Blockchain’s potential: How AI can change the decentralized ledger
One reason is that blockchain’s use of a decentralized ledger offers insight into the workings of AI systems and the provenance of the data these platforms may be using. As a result, transactions can be facilitated with a high level of trust while maintaining solid data integrity. Not only that, but the use of blockchain systems to store and distribute AI-centric operational models can help in the creation of an audit trail, which in turn allows for enhanced data security.
Furthermore, the combination of AI and blockchain, at least on paper, seems to be extremely potent, one that is capable of improving virtually every industry within which it is implemented. For example, the combination has the potential to enhance today’s existing food supply chain logistics, healthcare record-sharing ecosystems, media royalty distribution platforms and financial security systems.
That said, while there are a lot of projects out there touting the use of these technologies, what benefits do they realistically offer, especially since many AI experts believe that the technology is still in its relative infancy? There are many firms that are marketing the use of AI as part of their current offerings, giving rise to the blatant question: What exactly is going on here?
With the cryptocurrency market continuing to grow from strength to strength over the last couple of years, the idea of artificial intelligence (AI) making its way into the realm of crypto/blockchain technology has continued to garner an increasing amount of mainstream interest across the globe.
Are AI and blockchain a good match?
To gain a broader and deeper understanding of the subject, Cointelegraph spoke with Arunkumar Krishnakumar, chief growth officer at Bullieverse — an open-world 3D metaverse gaming platform that utilizes aspects of AI tech. In his opinion, both blockchain and AI address different aspects of a dataset’s overall lifecycle.
While blockchain primarily deals with things like data integrity and immutability — making sure that information data that sits on a blockchain is of high quality — AI uses data that is stored efficiently to provide meaningful and timely insights that researchers, analysts and developers can act on. Krishnakumar added:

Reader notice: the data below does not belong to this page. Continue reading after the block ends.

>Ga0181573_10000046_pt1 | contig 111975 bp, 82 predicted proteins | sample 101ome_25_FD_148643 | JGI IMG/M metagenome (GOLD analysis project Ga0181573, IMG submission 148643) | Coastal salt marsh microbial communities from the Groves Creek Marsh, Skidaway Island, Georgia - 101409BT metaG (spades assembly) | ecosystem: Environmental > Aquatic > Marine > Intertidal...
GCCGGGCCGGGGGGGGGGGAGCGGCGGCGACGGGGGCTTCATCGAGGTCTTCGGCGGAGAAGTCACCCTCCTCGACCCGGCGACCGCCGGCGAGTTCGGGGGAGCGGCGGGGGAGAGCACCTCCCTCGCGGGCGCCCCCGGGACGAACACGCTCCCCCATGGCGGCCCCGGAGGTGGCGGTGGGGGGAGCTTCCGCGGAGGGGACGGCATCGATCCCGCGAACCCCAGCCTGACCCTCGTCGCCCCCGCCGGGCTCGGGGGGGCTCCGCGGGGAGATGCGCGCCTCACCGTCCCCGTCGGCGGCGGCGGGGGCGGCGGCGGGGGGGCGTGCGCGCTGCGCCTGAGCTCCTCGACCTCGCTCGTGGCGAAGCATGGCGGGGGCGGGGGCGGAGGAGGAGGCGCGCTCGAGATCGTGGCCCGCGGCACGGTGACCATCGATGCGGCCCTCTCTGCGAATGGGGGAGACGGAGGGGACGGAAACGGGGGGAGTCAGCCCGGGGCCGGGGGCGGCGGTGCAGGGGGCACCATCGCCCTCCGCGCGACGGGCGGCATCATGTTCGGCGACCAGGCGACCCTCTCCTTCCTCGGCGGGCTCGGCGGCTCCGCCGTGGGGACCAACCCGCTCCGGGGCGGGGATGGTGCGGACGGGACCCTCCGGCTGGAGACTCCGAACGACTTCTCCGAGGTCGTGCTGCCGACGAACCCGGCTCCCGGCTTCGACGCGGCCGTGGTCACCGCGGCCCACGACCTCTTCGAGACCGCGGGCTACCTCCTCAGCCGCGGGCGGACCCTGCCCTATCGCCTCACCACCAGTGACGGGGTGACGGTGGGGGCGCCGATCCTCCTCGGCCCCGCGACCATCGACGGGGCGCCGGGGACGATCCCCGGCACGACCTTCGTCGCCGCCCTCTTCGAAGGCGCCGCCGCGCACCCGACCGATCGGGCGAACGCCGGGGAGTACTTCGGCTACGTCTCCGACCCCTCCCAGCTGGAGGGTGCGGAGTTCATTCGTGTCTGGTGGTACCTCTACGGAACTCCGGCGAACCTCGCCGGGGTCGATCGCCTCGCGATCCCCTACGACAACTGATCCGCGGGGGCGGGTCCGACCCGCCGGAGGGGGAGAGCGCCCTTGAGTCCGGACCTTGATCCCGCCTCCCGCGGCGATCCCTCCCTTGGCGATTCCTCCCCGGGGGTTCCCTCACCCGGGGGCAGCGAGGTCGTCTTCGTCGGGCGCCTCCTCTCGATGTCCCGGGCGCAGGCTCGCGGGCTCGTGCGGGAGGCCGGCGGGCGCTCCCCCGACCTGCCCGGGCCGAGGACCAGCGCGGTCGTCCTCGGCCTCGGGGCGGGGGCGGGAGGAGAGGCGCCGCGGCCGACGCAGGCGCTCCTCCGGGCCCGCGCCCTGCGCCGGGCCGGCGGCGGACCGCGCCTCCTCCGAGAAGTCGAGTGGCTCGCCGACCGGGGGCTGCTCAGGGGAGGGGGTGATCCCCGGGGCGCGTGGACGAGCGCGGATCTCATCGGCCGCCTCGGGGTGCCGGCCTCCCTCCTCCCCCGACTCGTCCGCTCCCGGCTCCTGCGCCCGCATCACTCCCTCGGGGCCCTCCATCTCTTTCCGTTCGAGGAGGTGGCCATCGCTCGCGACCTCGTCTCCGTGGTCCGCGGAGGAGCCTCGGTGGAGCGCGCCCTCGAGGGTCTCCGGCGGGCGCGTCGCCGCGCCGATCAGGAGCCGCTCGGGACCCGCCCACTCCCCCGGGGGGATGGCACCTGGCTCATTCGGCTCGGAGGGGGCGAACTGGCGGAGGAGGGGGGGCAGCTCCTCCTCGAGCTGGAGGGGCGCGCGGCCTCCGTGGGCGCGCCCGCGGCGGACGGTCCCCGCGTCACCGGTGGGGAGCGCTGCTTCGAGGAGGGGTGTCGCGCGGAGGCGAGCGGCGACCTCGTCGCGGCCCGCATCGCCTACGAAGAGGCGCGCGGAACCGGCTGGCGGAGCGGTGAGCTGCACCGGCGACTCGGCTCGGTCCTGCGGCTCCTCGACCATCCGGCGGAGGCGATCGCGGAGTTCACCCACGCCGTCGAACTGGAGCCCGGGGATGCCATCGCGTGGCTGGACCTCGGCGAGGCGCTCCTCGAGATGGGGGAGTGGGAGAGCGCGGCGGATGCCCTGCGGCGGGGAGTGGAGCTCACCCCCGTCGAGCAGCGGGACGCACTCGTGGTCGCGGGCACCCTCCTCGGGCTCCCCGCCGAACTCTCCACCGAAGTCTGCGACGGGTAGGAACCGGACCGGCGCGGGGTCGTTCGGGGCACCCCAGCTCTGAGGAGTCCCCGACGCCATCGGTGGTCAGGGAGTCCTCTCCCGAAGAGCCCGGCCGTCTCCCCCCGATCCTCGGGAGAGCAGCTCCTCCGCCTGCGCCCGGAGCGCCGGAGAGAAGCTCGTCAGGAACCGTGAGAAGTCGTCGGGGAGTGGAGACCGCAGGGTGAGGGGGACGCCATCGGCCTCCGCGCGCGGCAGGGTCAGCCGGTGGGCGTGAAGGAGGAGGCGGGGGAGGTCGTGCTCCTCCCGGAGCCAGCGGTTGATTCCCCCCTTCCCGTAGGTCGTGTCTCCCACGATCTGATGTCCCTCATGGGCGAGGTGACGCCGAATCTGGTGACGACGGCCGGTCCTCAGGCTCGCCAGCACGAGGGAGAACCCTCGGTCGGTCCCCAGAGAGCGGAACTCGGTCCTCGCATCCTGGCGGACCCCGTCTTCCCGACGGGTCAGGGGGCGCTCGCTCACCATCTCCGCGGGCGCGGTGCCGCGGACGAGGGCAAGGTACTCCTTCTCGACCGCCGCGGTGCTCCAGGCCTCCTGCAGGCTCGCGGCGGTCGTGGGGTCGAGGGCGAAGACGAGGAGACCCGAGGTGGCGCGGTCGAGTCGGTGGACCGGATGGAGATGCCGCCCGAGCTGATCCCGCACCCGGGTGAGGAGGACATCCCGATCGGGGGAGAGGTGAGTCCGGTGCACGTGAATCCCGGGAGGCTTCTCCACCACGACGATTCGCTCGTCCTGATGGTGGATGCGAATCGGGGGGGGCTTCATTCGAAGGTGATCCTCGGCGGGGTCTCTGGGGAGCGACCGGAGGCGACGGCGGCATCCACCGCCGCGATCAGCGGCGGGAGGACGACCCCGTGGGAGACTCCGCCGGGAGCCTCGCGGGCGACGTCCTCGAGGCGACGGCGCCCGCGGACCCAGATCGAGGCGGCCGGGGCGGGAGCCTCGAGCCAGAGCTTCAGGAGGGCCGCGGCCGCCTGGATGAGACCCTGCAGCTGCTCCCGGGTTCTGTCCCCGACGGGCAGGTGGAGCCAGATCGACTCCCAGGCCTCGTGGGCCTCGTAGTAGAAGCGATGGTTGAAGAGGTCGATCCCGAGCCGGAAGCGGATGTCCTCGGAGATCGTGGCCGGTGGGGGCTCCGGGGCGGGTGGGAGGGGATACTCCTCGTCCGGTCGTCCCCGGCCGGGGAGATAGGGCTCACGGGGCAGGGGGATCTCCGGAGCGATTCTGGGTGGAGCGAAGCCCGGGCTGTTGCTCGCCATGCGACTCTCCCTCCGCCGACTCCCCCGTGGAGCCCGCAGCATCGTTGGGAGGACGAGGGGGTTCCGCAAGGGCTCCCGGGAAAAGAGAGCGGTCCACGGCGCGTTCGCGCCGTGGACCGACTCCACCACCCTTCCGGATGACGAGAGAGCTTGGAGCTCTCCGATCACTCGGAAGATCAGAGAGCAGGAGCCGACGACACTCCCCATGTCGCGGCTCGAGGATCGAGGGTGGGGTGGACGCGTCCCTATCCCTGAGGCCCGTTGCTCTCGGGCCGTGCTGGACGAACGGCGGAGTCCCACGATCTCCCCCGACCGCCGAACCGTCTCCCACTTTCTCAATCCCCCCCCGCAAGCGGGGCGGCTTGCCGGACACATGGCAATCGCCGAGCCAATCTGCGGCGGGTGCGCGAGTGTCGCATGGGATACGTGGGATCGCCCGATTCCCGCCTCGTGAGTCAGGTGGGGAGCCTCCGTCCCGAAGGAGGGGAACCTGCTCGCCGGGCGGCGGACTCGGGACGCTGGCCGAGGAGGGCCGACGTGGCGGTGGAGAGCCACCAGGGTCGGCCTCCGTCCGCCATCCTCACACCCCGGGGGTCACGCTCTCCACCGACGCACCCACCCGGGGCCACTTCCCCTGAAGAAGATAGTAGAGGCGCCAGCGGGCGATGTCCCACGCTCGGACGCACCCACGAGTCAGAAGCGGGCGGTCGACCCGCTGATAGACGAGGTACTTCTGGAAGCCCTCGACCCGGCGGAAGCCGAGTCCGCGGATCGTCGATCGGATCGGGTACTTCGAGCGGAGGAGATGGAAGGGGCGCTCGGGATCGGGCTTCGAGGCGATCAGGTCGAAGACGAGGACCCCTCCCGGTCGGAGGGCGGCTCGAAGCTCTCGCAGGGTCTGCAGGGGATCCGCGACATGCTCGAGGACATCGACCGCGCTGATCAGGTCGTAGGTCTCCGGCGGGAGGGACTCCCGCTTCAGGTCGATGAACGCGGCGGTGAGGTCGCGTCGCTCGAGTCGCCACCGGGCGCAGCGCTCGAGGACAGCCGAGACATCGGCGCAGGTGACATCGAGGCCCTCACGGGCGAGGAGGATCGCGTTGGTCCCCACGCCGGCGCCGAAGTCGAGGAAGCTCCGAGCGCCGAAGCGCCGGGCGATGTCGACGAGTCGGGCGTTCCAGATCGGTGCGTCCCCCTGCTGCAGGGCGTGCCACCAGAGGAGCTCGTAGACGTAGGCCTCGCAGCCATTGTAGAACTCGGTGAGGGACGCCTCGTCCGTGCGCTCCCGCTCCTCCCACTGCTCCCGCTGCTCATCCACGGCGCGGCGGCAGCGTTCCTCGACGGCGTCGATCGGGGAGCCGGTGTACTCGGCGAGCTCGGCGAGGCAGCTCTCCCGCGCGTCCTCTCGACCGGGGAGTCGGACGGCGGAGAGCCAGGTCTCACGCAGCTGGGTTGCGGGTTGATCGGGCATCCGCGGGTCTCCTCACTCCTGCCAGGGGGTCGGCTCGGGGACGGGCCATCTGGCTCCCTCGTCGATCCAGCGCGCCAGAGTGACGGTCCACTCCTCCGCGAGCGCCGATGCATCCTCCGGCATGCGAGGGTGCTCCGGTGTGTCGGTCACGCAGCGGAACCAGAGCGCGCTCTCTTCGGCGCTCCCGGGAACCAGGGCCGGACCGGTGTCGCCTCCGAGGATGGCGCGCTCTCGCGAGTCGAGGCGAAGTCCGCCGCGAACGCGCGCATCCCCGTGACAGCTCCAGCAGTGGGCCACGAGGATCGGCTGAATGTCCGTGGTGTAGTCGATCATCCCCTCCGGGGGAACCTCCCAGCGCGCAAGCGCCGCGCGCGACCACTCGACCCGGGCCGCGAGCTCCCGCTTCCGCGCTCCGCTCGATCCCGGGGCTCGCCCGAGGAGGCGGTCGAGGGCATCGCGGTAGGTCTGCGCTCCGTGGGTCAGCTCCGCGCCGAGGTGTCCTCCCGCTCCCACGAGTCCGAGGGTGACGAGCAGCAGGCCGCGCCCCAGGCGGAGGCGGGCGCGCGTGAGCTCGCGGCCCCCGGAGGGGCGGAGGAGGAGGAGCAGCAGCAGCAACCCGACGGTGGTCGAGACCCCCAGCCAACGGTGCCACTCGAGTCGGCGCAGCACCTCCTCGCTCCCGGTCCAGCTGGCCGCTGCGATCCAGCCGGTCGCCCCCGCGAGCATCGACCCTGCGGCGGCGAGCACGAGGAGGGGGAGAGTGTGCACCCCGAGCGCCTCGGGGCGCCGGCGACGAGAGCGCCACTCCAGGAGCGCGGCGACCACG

“AI can help us to not just make the right decisions through a specific situation, but it can also provide predictive heads-up as it gets more trained and intelligent. However, blockchain as a framework is quite capable of being an information highway, provided scalability and throughput aspects are addressed as this technology matures.”
When asked whether AI is too nascent a technology to have any sort of impact on the real world, he stated that like most tech paradigms including AI, quantum computing and even blockchain, these ideas are still in their early stages of adoption. He likened the situation to the Web2 boom of the 90s, where people are only now beginning to realize the need for high-quality data to train an engine.
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Furthermore, he highlighted that there are already several everyday use cases for AI that most people take for granted in their everyday lives. “We have AI algorithms that talk to us on our phones and home automation systems that track social sentiment, predict cyberattacks, etc.,” Krishnakumar stated.
Ahmed Ismail, CEO and president of Fluid — an AI quant-based financial platform — pointed out that there are many instances of AI benefitting blockchain. A perfect example of this combination, per Ismail, are crypto liquidity aggregators that use a subset of AI and machine learning to conduct deep data analysis, provide price predictions and offer optimized trading strategies to identify current/future market phenomena, adding: